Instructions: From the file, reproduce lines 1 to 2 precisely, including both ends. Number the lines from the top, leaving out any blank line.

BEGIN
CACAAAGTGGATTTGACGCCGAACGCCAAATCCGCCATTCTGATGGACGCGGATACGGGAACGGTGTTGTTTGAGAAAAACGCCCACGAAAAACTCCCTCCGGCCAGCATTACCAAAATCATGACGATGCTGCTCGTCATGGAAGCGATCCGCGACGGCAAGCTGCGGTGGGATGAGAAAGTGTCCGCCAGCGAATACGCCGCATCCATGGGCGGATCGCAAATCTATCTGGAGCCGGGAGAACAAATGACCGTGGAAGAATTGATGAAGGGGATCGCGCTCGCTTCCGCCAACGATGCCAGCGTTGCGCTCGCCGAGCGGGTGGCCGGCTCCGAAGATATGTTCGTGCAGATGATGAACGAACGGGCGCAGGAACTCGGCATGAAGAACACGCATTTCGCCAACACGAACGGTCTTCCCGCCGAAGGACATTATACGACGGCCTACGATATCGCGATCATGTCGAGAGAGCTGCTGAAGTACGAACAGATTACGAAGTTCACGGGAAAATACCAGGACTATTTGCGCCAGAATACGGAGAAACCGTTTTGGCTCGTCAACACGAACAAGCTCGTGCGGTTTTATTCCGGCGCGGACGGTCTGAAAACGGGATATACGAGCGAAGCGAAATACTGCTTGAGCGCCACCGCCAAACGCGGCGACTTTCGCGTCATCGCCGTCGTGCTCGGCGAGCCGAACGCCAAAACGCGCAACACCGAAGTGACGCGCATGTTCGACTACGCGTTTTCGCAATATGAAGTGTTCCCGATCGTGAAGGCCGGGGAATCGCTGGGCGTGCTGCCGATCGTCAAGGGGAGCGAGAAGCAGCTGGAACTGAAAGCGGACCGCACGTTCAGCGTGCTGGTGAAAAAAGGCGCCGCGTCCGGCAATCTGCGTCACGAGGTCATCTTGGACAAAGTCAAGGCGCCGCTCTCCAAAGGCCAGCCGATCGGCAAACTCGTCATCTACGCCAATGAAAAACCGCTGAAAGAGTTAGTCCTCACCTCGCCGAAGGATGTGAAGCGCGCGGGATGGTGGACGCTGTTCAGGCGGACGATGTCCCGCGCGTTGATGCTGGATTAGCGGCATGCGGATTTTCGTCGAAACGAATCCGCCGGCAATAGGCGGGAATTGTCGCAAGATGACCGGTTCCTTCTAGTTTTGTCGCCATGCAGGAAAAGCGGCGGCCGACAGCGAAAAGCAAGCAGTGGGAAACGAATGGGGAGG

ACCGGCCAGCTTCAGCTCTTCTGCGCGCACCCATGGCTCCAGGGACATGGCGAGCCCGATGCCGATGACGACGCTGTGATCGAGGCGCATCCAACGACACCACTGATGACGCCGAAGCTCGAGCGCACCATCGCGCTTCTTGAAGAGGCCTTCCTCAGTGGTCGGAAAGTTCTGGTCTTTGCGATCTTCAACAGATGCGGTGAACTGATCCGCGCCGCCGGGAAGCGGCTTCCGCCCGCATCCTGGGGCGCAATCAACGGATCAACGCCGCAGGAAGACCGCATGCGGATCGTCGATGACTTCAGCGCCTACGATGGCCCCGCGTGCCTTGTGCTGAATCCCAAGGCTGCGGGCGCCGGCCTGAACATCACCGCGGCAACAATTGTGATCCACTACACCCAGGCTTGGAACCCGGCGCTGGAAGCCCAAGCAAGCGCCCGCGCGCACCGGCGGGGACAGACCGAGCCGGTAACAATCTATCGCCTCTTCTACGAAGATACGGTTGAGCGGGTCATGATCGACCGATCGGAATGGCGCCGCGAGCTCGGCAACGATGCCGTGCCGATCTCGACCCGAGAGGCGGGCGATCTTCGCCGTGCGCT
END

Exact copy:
CACAAAGTGGATTTGACGCCGAACGCCAAATCCGCCATTCTGATGGACGCGGATACGGGAACGGTGTTGTTTGAGAAAAACGCCCACGAAAAACTCCCTCCGGCCAGCATTACCAAAATCATGACGATGCTGCTCGTCATGGAAGCGATCCGCGACGGCAAGCTGCGGTGGGATGAGAAAGTGTCCGCCAGCGAATACGCCGCATCCATGGGCGGATCGCAAATCTATCTGGAGCCGGGAGAACAAATGACCGTGGAAGAATTGATGAAGGGGATCGCGCTCGCTTCCGCCAACGATGCCAGCGTTGCGCTCGCCGAGCGGGTGGCCGGCTCCGAAGATATGTTCGTGCAGATGATGAACGAACGGGCGCAGGAACTCGGCATGAAGAACACGCATTTCGCCAACACGAACGGTCTTCCCGCCGAAGGACATTATACGACGGCCTACGATATCGCGATCATGTCGAGAGAGCTGCTGAAGTACGAACAGATTACGAAGTTCACGGGAAAATACCAGGACTATTTGCGCCAGAATACGGAGAAACCGTTTTGGCTCGTCAACACGAACAAGCTCGTGCGGTTTTATTCCGGCGCGGACGGTCTGAAAACGGGATATACGAGCGAAGCGAAATACTGCTTGAGCGCCACCGCCAAACGCGGCGACTTTCGCGTCATCGCCGTCGTGCTCGGCGAGCCGAACGCCAAAACGCGCAACACCGAAGTGACGCGCATGTTCGACTACGCGTTTTCGCAATATGAAGTGTTCCCGATCGTGAAGGCCGGGGAATCGCTGGGCGTGCTGCCGATCGTCAAGGGGAGCGAGAAGCAGCTGGAACTGAAAGCGGACCGCACGTTCAGCGTGCTGGTGAAAAAAGGCGCCGCGTCCGGCAATCTGCGTCACGAGGTCATCTTGGACAAAGTCAAGGCGCCGCTCTCCAAAGGCCAGCCGATCGGCAAACTCGTCATCTACGCCAATGAAAAACCGCTGAAAGAGTTAGTCCTCACCTCGCCGAAGGATGTGAAGCGCGCGGGATGGTGGACGCTGTTCAGGCGGACGATGTCCCGCGCGTTGATGCTGGATTAGCGGCATGCGGATTTTCGTCGAAACGAATCCGCCGGCAATAGGCGGGAATTGTCGCAAGATGACCGGTTCCTTCTAGTTTTGTCGCCATGCAGGAAAAGCGGCGGCCGACAGCGAAAAGCAAGCAGTGGGAAACGAATGGGGAGG

ACCGGCCAGCTTCAGCTCTTCTGCGCGCACCCATGGCTCCAGGGACATGGCGAGCCCGATGCCGATGACGACGCTGTGATCGAGGCGCATCCAACGACACCACTGATGACGCCGAAGCTCGAGCGCACCATCGCGCTTCTTGAAGAGGCCTTCCTCAGTGGTCGGAAAGTTCTGGTCTTTGCGATCTTCAACAGATGCGGTGAACTGATCCGCGCCGCCGGGAAGCGGCTTCCGCCCGCATCCTGGGGCGCAATCAACGGATCAACGCCGCAGGAAGACCGCATGCGGATCGTCGATGACTTCAGCGCCTACGATGGCCCCGCGTGCCTTGTGCTGAATCCCAAGGCTGCGGGCGCCGGCCTGAACATCACCGCGGCAACAATTGTGATCCACTACACCCAGGCTTGGAACCCGGCGCTGGAAGCCCAAGCAAGCGCCCGCGCGCACCGGCGGGGACAGACCGAGCCGGTAACAATCTATCGCCTCTTCTACGAAGATACGGTTGAGCGGGTCATGATCGACCGATCGGAATGGCGCCGCGAGCTCGGCAACGATGCCGTGCCGATCTCGACCCGAGAGGCGGGCGATCTTCGCCGTGCGCT